Professor Benjamin Barber gave an interview in The Netherlands, where he was invited by The House of Commons to speak about his new book, If mayors ruled the world. His argument: city networks should jump in where states cannot cope with cross border problems.
The fact that city cooperation is often easier than state cooperation seems to frustrate you quite a lot.
“It doesn’t frustrate me, but it frustrates all of us! I just came back from Doha and it was a total failure because we are sovereign states that cannot find a way to cooperate. Every problem we face, diseases, terrorism, migration, they are all global. How do we respond to them? With 18th century political systems. What are the forces working globally? Toyota, the Chinese national bank and Al Qaeda. But not the nation states. ‘Interdependence’ is the new reality, but we are still acting as if ‘independence’ is leading.”
Your Interdependence Movement is gaining momentum. Have you already linked up with European cities?
“Cities are already connected in networks as this allows them to deal with certain problems: 85% of all carbon emissions come from the world’s cities. If mayors could fix this, the largest part of the problem would be solved. And it’s being done right now, for example by the association Local Governments for Sustainability (ECLEI), or the G40 that was recently started by Bill Clinton and comprises 58 of the largest cities in the world. In tackling environmental problems, the cities have already more success than the nation states.”
But how do you guarantee democratic control, when cities are going to strike global agreements?
“Cities has always been the most democratic entities. Stuttgart and Berlin are more democratic than Germany; the mayors are closer to the citizens than national Ministers or representatives. In the last chapter of my new book If mayors ruled the world I propose a democratic mechanism for these city networks. The Bloomberg Foundation is already willing to fund this idea.”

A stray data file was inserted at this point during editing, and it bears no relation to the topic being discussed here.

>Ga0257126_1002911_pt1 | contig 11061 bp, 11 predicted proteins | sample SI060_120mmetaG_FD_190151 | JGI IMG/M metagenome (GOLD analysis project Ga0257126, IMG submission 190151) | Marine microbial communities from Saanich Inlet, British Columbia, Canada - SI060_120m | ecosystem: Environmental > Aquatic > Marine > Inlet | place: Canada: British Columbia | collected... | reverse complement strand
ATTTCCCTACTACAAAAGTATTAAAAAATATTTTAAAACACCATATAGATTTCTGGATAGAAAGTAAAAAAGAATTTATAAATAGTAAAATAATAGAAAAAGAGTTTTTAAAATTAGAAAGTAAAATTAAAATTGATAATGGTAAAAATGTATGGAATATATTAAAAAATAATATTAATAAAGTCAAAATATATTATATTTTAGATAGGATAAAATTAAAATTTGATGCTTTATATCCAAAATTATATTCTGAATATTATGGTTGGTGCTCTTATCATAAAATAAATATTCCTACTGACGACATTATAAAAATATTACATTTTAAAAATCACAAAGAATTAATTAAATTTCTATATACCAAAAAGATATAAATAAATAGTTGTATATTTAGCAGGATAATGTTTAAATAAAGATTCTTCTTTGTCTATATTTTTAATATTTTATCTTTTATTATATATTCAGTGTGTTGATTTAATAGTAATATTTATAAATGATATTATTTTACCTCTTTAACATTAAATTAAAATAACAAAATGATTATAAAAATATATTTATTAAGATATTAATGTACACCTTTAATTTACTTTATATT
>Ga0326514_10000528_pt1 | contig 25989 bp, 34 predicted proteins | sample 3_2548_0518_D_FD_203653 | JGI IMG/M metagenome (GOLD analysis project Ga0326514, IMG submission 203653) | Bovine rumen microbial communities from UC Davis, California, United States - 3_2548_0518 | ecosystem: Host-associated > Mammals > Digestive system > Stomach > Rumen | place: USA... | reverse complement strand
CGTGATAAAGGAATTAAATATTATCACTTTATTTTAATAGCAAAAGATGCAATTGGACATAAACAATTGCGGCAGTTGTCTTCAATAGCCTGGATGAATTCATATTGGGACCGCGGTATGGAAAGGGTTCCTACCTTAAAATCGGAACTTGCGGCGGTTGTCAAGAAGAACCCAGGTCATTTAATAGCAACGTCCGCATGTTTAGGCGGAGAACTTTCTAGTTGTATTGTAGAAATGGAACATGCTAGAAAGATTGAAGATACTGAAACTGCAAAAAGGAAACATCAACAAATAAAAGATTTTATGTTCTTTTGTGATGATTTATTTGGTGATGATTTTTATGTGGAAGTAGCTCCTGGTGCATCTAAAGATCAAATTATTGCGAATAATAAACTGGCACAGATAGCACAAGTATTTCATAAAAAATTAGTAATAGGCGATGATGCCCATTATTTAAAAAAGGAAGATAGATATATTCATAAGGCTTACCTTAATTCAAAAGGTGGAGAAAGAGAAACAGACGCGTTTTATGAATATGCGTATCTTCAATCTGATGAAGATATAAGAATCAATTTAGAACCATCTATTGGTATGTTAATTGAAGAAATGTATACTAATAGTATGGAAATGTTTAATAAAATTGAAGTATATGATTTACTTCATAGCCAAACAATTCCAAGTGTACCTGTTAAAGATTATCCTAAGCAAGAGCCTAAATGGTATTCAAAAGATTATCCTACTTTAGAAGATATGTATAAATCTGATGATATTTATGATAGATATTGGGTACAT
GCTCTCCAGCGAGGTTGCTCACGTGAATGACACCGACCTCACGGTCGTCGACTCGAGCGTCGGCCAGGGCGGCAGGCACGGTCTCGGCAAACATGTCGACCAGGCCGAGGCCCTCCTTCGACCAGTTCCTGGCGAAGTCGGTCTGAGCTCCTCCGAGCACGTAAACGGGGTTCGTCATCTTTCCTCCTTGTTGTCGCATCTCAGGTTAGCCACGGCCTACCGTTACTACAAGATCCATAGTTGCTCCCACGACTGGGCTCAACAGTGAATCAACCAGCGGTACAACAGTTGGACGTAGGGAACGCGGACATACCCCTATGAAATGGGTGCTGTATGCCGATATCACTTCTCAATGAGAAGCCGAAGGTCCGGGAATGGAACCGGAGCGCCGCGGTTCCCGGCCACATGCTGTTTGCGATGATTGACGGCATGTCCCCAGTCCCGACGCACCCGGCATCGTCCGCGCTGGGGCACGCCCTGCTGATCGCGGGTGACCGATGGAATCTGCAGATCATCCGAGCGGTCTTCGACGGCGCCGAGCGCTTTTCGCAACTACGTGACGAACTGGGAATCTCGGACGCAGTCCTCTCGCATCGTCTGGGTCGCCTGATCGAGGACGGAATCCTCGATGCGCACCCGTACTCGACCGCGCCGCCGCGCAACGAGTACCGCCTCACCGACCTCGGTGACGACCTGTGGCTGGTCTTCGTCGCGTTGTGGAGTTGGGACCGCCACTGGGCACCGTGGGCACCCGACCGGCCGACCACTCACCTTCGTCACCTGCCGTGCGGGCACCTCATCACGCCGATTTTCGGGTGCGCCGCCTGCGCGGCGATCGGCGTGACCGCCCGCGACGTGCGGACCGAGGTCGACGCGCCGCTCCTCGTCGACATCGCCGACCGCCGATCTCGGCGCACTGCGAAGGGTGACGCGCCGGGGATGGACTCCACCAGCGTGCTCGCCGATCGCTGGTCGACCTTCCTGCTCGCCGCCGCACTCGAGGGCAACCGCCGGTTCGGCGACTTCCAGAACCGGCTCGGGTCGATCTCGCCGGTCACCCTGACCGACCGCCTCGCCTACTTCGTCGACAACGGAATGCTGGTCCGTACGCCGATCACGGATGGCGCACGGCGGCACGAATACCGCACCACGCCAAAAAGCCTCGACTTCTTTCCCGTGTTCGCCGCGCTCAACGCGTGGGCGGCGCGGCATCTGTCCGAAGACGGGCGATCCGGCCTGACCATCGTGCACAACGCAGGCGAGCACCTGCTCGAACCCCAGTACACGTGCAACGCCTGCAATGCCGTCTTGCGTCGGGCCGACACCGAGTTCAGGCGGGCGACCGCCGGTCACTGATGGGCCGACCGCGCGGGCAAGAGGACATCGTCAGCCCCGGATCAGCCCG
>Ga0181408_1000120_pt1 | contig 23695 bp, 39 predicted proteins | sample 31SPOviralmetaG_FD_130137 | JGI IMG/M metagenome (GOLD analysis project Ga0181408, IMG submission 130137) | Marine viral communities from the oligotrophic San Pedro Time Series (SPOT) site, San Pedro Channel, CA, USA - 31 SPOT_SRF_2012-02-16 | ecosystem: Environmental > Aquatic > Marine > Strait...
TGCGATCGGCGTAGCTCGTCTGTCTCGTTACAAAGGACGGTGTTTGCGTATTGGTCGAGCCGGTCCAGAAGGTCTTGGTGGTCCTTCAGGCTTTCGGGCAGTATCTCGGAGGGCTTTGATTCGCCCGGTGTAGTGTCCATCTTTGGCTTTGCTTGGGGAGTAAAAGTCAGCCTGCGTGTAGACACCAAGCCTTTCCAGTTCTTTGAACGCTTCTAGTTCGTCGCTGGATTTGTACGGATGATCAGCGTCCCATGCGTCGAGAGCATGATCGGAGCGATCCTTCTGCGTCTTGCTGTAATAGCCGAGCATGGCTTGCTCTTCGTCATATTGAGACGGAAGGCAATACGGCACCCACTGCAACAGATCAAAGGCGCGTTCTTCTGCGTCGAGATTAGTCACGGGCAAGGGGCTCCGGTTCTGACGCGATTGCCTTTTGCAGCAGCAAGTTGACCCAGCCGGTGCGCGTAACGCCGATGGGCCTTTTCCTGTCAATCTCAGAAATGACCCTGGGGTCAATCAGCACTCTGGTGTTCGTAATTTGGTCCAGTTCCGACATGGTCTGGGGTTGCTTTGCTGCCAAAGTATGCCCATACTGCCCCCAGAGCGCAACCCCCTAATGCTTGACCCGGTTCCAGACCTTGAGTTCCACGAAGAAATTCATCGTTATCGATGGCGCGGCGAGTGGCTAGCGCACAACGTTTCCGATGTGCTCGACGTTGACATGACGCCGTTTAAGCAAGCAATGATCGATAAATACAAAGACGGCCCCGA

So you are on your way to becoming a real threat to the nation state.
“Actually, in the end I could even be the rescuer of the nation state. But then, nobody takes ideas seriously anyway. A Spanish political philosopher said once: if politicians read my books, I would have everything to fear. But then politicians don’t read.”
Do you consider yourself a pragmatist?
“Whether ideology should enter the debate depends very much on the matter you would like to argue. If you argue about fundamental rights, ideology is a necessary element, but when you discuss picking up the garbage it doesn’t make sense to let ideology enter the debate. Pragmatism is the essence of American philosophy, as you can see with John Dewey. I’ve always been one myself.
Which European country do you consider most pragmatist at this moment?
“Germany would be the number one. After two world wars and a holocaust, they had understood the cost of ideology. Last week on Friday night in Newton, in America, we have seen the bloody cost of ideology. People get sick of all the fighting, they want politicians to figure out practical solutions.”
How can such a shooting be ideological?
“You saw it in Norway too, when one maniac executed the unspoken will of the silent majority. He thought he was carrying out the nation’s will. When the whole country is permeated with xenophobia, this is what you will get.”
That is a very pessimistic view.
“It’s not pessimistic, it’s dialectic: all that violence makes people think ‘we can’t do this anymore, we have to move the other way’. The brute reality is that we are all interdependent. Against the destructive interdependence of disease, environmental disasters and terrorism, we must create a democratic interdependence. Feminism was about creating gender consciousness; interdependence is about creating consciousness about the way we are all linked together.”
You make a strong point of civic education: what differences do you see between the U.S. and Europe in this regard?
“Civic education is much stronger here in Europe, but then there is no civil society here. In the U.S. you can hardly find anyone who’s not in the PTA, or in a baseball club. In Europe it needs to be pushed much harder.”